Thursday, 16 October 2014

LFF REVIEW - LI'L QUINQUIN (BRUNO DUMONT)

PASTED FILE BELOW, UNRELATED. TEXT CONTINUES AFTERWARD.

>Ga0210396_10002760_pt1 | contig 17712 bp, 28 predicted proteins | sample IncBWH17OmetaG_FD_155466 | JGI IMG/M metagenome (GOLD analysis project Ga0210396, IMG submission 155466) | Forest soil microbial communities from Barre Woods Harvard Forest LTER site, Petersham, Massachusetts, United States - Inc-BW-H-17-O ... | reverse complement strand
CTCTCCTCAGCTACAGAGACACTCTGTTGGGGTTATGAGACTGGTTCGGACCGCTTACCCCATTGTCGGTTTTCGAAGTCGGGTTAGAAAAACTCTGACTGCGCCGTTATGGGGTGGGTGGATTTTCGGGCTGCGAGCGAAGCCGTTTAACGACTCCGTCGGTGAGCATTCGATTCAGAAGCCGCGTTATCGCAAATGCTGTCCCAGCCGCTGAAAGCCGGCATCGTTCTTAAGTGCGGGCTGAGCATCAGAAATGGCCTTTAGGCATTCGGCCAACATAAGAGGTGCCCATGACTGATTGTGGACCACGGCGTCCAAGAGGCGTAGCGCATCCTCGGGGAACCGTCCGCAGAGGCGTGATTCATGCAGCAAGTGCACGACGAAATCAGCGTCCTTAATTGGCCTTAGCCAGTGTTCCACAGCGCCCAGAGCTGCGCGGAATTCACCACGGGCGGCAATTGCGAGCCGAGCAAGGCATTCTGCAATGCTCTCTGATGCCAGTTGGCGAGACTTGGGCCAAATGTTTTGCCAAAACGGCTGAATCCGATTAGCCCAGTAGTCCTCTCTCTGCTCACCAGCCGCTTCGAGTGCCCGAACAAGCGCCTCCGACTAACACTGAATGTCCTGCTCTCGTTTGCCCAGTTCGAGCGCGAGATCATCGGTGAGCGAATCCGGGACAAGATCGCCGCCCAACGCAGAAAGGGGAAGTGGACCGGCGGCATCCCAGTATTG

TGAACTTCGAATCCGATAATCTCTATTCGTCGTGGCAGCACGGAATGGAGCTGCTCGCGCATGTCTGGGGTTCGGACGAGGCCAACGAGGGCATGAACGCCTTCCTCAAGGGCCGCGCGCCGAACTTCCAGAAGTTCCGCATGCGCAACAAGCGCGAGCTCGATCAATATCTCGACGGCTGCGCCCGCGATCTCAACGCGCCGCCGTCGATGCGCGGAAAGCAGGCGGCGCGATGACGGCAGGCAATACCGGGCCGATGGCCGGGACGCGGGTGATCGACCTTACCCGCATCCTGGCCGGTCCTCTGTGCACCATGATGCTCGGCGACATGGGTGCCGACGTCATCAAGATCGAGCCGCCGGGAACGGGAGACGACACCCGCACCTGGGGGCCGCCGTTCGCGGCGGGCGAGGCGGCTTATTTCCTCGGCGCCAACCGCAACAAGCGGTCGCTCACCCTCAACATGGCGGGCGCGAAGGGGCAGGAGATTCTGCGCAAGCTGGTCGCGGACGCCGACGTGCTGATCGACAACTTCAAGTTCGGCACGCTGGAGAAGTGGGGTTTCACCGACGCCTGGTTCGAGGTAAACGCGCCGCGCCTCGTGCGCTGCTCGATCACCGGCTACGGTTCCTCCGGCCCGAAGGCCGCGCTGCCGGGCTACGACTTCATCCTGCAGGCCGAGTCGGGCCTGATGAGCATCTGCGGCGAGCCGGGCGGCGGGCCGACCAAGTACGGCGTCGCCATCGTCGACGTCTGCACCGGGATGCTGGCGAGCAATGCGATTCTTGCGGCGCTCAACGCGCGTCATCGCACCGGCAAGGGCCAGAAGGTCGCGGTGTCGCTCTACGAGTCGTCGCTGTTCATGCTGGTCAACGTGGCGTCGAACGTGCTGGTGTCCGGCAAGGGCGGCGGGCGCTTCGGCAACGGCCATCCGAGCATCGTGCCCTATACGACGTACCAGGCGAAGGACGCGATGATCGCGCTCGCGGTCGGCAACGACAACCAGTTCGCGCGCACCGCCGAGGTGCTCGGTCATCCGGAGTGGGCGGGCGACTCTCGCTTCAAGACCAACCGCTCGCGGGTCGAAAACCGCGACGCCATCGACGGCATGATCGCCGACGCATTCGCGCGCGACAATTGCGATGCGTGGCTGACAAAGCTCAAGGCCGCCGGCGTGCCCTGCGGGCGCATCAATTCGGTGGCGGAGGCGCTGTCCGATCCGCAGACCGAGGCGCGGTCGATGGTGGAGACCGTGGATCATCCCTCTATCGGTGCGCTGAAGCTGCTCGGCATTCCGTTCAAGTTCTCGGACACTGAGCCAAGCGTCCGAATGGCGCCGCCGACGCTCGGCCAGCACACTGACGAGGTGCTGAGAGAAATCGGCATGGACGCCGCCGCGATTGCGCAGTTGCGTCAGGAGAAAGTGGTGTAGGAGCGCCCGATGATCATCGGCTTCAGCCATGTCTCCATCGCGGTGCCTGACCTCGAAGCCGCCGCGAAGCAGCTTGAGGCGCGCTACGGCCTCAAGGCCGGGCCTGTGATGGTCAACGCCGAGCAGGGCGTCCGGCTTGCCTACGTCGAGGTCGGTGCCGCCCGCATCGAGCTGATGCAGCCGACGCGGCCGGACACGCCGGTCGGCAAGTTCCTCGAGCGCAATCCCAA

Bruno Dumont's chilly comedy exists both as an extension of his signature style and as a perversion of it. Li'l Quinquin possesses the same wry, aloof distance that has characterised his austere dramas thus far in his career, only it takes these qualities further than ever yet before, applying that sardonic edge to themselves. It's with this weary self-critiquing stance that Li'l Quinquin becomes a portrait of pessimism and profanity come full circle, fighting fire with fire, or perhaps ice with ice. Actually, Dumont's long pauses and the apparent simplicity and basic clarity of his mise-en-scene provide the perfect canvas for comedy, sourcing a certain, strange comic timing in the idiosyncrasy of his touch. In a landscape which, we come to observe, has been predictably smothered in an insidious evil, disguised in plain sight among the innocent naivety of these people and the bracing freshness of the Breton air, Dumont poses that we either hold our sides from laughing, or hold our heads in despair. The gutting final scene, after a gradual darkening in tone, assures the viewer that Dumont's inherent humanism has not been lost among all the politically incorrect humour. After over three hours, what qualities in Li'l Quinquin were once cute and beguiling have been unmasked as falsities, essentially, themselves disguising the harsh reality that Dumont desires us to take notice of - the film entire plays out like the slow, dispiriting realisation that the answers were there all along, staring you in the face, and you've spent too long enjoying yourself to make a difference now. Dumont's flippancy remains a tough sell, no matter how impressive his technique of introducing grandiose elements only to instantly degrade them, it can never offer genuine comfort. Where one may find such comfort in Li'l Quinquin, though, is in a peculiar attribute: the mentally handicapped actors here employed naturally project a dislocation with the rest of the world, but Dumont's world itself is so dislocated, that there's finally some small sense of belonging here.